Return of the Jedi - Death Star Matte Painting

What’s the largest visual effect you did for Rogue One, as far as intricate details are concerned, where you could zoom in to any part of the imagery and it would look real? Jedha seemed like it might be one of them.

Yeah, a lot of the environments have tremendous detail in them. There’s a number of shots on Scarif that are similarly very detailed. In the space battle there’s a lot of that kind of thing going on. That shield gate model was one of the heavier things in the show. We have some shots of the Death Star that don’t seem like they would be that challenging but really were.

There’s a shot that I designed to try and illustrate the scale of the Death Star that’s sort of framed in close on the equatorial trench as Krennic’s ship is leaving. The camera’s pulling back and you start with it framed so you can kind of see those docking bays that are in that trench. We know about how big those are, but as the camera continues to pull back, you start to see the curve of the Death Star and how big the dish is. That was in there to try to give you a more visceral sense of how big we’re saying this thing is.

There was a huge, both aesthetic and technical, challenge in depicting that much really fine detail and getting the aesthetics of the really large spherical Death Star that we’re used to seeing kind of matched into the matte paintings of the equatorial trench of the original film and ground level stuff of when you’re flying along and see all those greebly tiles through the trench. Trying to make all those aesthetics together is really pretty tricky, and it’s a really heavy model.

There was a brilliance to a lot of the McQuarrie design that is really hard to replicate. He did a matte painting that’s sort of a medium scale view of the Death Star equatorial trench that was a view that was too tight to do with the original model. [NOTE: The matte painting pictured above is from Return of the Jedi, but it gives the same impression of the level of detail John Knoll discusses here] It was wider than anything that was depicted anywhere else and he did a whole bunch of greebly panels in there that sort of have an appearance of order and randomness together. That is a really hard thing to match into the aesthetic.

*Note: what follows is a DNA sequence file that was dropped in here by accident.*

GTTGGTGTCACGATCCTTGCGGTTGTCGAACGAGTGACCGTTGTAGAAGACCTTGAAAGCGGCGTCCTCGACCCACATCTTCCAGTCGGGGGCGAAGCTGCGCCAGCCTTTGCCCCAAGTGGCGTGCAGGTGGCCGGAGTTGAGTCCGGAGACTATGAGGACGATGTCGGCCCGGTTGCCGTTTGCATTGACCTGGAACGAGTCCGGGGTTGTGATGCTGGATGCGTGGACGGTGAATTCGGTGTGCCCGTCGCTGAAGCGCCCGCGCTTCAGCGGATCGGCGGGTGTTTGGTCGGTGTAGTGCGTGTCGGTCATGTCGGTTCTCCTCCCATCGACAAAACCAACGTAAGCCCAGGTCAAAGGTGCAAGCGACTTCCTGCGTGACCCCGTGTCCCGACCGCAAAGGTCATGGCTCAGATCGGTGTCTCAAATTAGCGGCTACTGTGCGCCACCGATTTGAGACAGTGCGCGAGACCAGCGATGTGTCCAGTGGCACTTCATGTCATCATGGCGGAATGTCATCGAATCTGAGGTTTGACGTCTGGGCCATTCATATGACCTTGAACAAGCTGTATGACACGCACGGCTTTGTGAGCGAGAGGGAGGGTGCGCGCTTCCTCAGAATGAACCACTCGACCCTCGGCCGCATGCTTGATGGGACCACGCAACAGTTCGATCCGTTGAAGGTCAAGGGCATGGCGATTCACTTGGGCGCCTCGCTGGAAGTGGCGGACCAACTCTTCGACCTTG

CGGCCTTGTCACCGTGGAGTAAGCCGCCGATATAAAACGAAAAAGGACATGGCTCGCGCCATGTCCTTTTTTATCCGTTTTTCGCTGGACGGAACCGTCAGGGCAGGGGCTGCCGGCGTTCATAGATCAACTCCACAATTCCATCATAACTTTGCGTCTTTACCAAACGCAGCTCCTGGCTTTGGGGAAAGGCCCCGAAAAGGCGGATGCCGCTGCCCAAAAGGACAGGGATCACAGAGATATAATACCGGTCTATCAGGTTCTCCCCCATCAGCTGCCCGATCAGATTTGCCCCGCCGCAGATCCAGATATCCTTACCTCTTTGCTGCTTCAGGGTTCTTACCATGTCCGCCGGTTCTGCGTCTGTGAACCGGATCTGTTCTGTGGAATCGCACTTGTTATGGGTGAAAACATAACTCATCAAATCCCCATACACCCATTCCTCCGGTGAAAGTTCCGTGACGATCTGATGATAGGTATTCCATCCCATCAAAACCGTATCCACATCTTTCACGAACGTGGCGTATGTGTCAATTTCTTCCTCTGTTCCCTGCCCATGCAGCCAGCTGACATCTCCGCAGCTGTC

As we started to do these medium views that are halfway between the spherical look and down at the surface level, we had modelers taking a crack at doing that. I would look at it, and it would be a little too arbitrary and random. I kept referring them to this McQuarrie painting where we’d look at it and say, “See how there’s this grid pattern here and it’s all kind of a regular pattern that breaks into this. And it’s not really random. There’s a logic to this that’s hard to describe and hard to duplicate. It took a whole bunch of iterations to get to something that really worked. And they were probably cursing me every time. It turned out very well in the end and I’m pleased with how it looks.

rogue one tarkin

Why do you think there’s such divisiveness with regards to the visual effects that were done for Grand Moff Tarkin? Not necessarily the reasoning behind doing it, or whether it was ethically okay, but I’ve seen so many different ends of the spectrum from people who had no idea it was a visual effect to others who thinks it looks like a video game cinematic…

I don’t doubt that people who don’t like the work are seeing something that they object to. But I think there’s a lot of hyperbole in there to say that it looks like a video game cut scene, because I will assert that no it doesn’t.

I agree wholeheartedly.

Some of my evidence will be that there are a lot of people who had no idea that they were looking at computer graphics, so it can’t be that bad. But this is very difficult work. It’s one of the hardest things in computer graphics, and I felt like we had good dramatic reasons to do this.

The ethical issues, those are real issues. In the case of Carrie Fisher, we did approach her and had her blessing on it. She was involved in the choices, and we certainly weren’t going to do it without it. If she didn’t like it, we weren’t going to put it in the film. So we got her blessing on that.

And then the estate of Peter Cushing was consulted on this and we got their blessing as well. The reality is that Peter Cushing didn’t have a chance to be asked the question and say yes. We do know that from interviews he did in the wake of Star Wars that he was very proud of his involvement in the original film. That generated a lot of interest in his previous back catalog, so it was a great benefit to him. He enjoyed his experience and he said he would have loved to have been in sequels if George [Lucas] hadn’t killed off his character. We tried to write a really good role for him. We tried to make something that had he been around to play that role, he would have been happy to play. I thought the palace intrigue aspect of the plot between he and Krennic was a cool bit of internal politics.

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